Natural polymers like Poly lactic acid (PLA), Poly -caprolactone (PCL) and Polysaccharides can be blended to some extent with the synthetic polymer. In these blends the natural polymer being biodegradable will help in the formation of biofilm on the surface.

Current research in our laboratory

We are studying the effect of various physical and chemical pretreatment on the biodegradation of LDPE, HDPE, starch blended PE and PP. Soil and marine microorganisms have been isolated and are being tested for their efficacy in carrying out the biodegradation of these polymers. Several different pretreatment strategies such as UV, thermal, chemical are being tested to enhance the process. The pretreated PP is then exposed to mixed soil culture. The mixed soil culture is a suspension of soil sample from a local dumping site. The experiments are carried out in a minimal media. From our one year experiments with thermally pretreated PP and mixed soil culture we found good results. As already reported pretreatment of the polymer surface works in synergy with microbial attachment to enhance biodegradation. After one year microorganism isolated from the mixed culture are found to be Bacillus and Pseudomonas sp.

The polymer samples are monitored by techniques like Baclight staining, Fourier transform infrared (FTIR) spectroscopy, Differential scanning calorimetry (DSC), Scanning electron microscopy (SEM), Contact angle and Tensile strength etc. Baclight staining helps us to observe live and dead microorganisms on the polymer surface. SEM and Contact angle measurements helps in studying surface changes on the polymer whereas FTIR and DSC techniques analyse the chemical and structural changes in the polymer.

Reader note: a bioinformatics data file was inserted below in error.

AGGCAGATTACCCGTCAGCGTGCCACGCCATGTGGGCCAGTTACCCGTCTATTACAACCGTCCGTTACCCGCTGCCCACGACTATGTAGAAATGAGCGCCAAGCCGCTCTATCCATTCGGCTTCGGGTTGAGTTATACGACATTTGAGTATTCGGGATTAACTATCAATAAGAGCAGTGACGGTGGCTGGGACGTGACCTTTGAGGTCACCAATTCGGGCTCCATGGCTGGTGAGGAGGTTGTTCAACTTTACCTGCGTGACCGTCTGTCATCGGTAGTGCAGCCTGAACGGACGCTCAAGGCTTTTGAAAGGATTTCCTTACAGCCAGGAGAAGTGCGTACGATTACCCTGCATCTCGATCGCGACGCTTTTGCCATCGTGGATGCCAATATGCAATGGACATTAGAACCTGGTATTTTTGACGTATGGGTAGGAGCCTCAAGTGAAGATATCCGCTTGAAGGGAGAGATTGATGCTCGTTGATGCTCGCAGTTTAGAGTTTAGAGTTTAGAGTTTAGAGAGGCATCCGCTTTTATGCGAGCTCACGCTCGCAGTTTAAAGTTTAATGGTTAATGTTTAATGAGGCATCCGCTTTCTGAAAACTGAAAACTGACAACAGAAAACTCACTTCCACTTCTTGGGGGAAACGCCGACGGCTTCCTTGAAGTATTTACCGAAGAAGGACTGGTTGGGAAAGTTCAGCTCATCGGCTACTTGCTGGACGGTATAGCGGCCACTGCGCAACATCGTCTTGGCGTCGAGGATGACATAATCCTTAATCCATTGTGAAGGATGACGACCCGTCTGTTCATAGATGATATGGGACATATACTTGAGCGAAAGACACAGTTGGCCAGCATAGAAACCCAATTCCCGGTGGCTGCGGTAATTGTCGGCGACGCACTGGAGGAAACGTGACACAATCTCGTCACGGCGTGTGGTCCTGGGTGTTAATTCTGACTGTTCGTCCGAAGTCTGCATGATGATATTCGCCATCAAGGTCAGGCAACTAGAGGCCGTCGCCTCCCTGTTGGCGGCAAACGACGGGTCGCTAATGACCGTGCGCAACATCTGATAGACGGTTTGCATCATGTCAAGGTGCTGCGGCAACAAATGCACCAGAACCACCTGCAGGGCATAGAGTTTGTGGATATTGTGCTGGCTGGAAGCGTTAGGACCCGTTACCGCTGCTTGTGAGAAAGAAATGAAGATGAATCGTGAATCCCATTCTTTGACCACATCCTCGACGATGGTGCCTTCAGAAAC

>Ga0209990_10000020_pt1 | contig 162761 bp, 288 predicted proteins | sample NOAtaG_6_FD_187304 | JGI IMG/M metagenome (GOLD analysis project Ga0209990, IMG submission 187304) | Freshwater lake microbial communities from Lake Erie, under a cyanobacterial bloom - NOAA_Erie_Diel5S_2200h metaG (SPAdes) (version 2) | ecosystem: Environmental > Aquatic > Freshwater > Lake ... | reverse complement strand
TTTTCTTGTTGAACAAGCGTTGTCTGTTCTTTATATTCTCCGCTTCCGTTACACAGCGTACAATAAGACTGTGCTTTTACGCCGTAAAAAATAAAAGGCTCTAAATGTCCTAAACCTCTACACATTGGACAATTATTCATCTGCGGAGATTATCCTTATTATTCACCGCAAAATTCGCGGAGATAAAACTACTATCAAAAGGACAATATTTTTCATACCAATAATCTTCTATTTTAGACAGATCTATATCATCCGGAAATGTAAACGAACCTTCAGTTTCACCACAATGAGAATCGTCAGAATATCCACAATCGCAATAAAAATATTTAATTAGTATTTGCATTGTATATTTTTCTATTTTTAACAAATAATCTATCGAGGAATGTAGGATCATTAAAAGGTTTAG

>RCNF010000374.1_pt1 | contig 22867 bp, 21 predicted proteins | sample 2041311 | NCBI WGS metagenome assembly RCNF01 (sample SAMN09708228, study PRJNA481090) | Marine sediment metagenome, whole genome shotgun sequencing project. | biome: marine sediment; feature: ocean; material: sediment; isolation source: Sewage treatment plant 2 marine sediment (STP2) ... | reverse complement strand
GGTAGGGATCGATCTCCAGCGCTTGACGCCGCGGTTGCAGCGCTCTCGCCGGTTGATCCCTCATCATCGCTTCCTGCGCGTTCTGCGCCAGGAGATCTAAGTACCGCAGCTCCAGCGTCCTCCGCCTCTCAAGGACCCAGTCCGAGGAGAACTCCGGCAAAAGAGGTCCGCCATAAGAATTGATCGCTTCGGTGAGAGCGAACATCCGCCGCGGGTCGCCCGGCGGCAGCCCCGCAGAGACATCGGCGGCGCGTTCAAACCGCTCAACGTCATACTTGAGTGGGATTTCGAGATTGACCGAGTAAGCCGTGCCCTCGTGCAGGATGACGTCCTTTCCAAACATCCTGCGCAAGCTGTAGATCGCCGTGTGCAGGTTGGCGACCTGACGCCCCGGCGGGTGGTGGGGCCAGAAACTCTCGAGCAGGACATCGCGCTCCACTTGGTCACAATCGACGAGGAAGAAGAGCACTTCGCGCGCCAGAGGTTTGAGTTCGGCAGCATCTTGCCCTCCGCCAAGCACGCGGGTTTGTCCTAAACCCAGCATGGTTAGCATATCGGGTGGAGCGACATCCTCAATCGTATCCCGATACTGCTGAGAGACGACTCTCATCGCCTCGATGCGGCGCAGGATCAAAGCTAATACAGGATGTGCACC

1.The SEM analysis of the PP surface after 12 months

2.The Baclight staining of PP surface after 12 months (Live organism- green and dead organism- red in colour)

Further reading:

Arutchelvi, J., Sudhakar, M., Ambika Arkatkar, Mukesh Doble, Sumit Bhaduri and Parasu Veera Uppara (2008). Biodegradation of polyethylene and polypropylene. Indian Journal of Biotechnology. 7, 9-22.

Trishul Artham and Mukesh Doble. (2007). Biodegradation of Aliphatic and Aromatic Polycarbonates. Macromolecular Bioscience. doi 10.1002/mabi.200700106 (Press).

Sudhakar, M., Mukesh Doble, Sriyutha Murthy, P., and Venkatesan, R. (2007). Marine Microbe Mediated Biodegradation of Low and High Density Polyethylene . International Biodegardat ion and Biodeterioration. doi:10.1016/j.ibiod.2007.07.011 (in press).

Sudhakar, M., Trishul, A., Mukesh Doble, Suresh Kumar, K., Syed Jahan, S., Inbakandan, Viduthalai, R., Umadevi, P., Sriyutha Murthy, P. and Venkatesan, R. (2007). Biofouling and biodegradation of polyolefins in ocean waters. Polymer Degradation and Stability. 92, 1743-1752.

Sudhakar, M., Priyadarshini, Mukesh Doble, Sriyutha Murthy, P., and Venkatesan, R. (2007). Marine Bacteria Mediated Degradation of nylon 66 and 6. International Biodeterioration and Biodegradation. 60, 144-151.

For more details contact:

Dr. Mukesh Doble, Ph. D.
Lab : Bioengineering & Drug Design
Professor, Department of Biotechnology
IIT Madras, Chennai - 600036, INDIA
(Tel:044-2257 4107; Fax:044-2257 4102)
Email: mukeshd@iitm.ac.in,
Website: http://www.biotech.iitm.ac.in/faculty/md.htm

ENVIS CENTRE Newsletter Vol.6, No 2 June 2008 Back